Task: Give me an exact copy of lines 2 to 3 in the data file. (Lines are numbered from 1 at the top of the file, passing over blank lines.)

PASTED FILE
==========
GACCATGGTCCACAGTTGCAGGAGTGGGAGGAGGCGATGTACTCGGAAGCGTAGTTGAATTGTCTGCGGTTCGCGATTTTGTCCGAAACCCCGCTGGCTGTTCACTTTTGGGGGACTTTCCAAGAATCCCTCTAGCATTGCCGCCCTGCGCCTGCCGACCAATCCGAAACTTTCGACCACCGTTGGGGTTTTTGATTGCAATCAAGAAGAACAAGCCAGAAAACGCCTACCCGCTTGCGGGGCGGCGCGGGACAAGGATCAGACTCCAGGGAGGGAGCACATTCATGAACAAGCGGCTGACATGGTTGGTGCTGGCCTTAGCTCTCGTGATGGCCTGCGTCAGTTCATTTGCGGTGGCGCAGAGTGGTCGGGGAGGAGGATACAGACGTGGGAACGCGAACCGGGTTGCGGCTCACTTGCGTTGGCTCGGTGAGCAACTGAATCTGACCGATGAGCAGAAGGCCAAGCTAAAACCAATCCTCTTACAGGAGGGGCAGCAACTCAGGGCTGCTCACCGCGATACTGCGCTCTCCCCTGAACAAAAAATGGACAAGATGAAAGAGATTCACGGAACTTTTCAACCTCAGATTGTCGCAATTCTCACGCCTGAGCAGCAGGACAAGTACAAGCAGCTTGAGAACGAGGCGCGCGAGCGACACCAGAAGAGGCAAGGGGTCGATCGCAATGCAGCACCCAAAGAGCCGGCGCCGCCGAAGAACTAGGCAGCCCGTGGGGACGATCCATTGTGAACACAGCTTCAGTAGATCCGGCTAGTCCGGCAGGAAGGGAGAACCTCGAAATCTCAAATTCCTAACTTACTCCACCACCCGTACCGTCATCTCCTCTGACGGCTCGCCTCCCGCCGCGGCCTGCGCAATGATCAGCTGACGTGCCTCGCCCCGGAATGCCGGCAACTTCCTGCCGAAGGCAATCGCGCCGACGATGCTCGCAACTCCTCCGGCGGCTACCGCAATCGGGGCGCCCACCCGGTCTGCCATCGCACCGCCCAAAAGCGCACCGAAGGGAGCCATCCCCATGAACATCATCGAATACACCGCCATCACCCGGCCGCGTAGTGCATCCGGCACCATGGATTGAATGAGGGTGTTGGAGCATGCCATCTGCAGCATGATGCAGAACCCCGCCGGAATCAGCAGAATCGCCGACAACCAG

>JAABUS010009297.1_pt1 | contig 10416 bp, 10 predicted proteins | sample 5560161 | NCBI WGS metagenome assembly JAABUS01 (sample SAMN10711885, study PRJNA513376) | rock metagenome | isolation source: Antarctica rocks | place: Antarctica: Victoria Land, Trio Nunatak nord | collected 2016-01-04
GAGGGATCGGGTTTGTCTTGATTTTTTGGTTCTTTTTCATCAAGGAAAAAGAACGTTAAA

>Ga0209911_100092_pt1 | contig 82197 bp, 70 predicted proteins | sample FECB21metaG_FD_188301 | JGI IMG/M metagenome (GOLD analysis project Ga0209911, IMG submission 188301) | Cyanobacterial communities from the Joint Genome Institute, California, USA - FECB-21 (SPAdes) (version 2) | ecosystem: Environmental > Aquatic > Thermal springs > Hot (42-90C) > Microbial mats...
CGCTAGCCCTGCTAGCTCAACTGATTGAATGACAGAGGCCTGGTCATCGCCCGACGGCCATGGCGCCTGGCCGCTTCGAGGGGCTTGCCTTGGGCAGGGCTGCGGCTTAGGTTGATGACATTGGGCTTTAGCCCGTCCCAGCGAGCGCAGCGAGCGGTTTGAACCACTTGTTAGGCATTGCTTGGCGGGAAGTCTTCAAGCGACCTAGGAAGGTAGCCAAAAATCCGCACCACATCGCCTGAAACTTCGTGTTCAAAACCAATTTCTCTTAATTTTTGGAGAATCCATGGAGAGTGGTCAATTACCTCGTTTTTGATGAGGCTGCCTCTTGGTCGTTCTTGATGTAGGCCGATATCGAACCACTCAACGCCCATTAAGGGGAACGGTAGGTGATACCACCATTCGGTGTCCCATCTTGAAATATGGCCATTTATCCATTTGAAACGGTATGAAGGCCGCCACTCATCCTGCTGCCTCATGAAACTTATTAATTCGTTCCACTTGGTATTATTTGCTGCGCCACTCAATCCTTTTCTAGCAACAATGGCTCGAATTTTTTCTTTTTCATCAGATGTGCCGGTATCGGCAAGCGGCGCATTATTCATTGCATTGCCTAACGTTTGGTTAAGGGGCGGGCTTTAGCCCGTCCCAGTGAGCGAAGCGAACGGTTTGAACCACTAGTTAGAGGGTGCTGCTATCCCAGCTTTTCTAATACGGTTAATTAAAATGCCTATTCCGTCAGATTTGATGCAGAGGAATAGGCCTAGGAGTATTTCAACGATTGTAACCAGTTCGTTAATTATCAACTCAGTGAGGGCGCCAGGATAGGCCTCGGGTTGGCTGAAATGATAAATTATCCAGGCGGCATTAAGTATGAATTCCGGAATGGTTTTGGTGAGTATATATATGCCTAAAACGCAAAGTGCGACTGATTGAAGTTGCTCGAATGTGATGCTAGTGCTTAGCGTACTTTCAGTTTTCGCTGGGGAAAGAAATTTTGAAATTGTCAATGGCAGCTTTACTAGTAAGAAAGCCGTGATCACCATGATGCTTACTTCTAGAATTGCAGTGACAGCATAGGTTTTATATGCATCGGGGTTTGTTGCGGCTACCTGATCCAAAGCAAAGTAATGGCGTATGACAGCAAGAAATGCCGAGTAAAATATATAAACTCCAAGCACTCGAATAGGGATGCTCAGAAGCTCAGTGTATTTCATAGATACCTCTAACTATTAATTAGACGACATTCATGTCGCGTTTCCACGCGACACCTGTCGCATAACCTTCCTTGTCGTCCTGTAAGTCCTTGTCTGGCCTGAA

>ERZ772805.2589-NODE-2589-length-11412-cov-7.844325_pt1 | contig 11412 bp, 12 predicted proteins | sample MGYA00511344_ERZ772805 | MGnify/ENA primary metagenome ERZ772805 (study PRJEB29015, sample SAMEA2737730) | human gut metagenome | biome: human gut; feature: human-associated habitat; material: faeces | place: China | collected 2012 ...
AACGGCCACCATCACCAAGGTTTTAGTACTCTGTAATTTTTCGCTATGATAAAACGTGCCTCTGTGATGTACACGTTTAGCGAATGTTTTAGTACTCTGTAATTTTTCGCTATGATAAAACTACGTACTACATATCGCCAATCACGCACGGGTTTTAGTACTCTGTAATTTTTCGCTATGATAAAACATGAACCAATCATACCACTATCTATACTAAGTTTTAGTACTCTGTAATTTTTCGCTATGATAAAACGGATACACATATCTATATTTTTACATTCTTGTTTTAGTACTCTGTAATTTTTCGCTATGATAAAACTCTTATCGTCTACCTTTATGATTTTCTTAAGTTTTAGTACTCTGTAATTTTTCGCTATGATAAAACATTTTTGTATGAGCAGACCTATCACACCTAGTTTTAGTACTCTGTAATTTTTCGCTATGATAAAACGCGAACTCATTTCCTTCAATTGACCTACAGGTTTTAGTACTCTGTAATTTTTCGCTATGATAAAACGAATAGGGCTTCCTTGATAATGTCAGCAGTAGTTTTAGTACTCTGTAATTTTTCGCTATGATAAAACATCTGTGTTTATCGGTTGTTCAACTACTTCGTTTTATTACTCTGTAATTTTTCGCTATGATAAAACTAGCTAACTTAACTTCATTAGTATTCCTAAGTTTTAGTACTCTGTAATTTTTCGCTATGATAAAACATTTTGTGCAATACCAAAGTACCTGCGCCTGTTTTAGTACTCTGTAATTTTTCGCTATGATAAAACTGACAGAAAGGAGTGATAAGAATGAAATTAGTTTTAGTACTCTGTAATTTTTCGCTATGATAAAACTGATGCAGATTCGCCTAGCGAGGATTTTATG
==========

>JAABUS010009297.1_pt1 | contig 10416 bp, 10 predicted proteins | sample 5560161 | NCBI WGS metagenome assembly JAABUS01 (sample SAMN10711885, study PRJNA513376) | rock metagenome | isolation source: Antarctica rocks | place: Antarctica: Victoria Land, Trio Nunatak nord | collected 2016-01-04
GAGGGATCGGGTTTGTCTTGATTTTTTGGTTCTTTTTCATCAAGGAAAAAGAACGTTAAA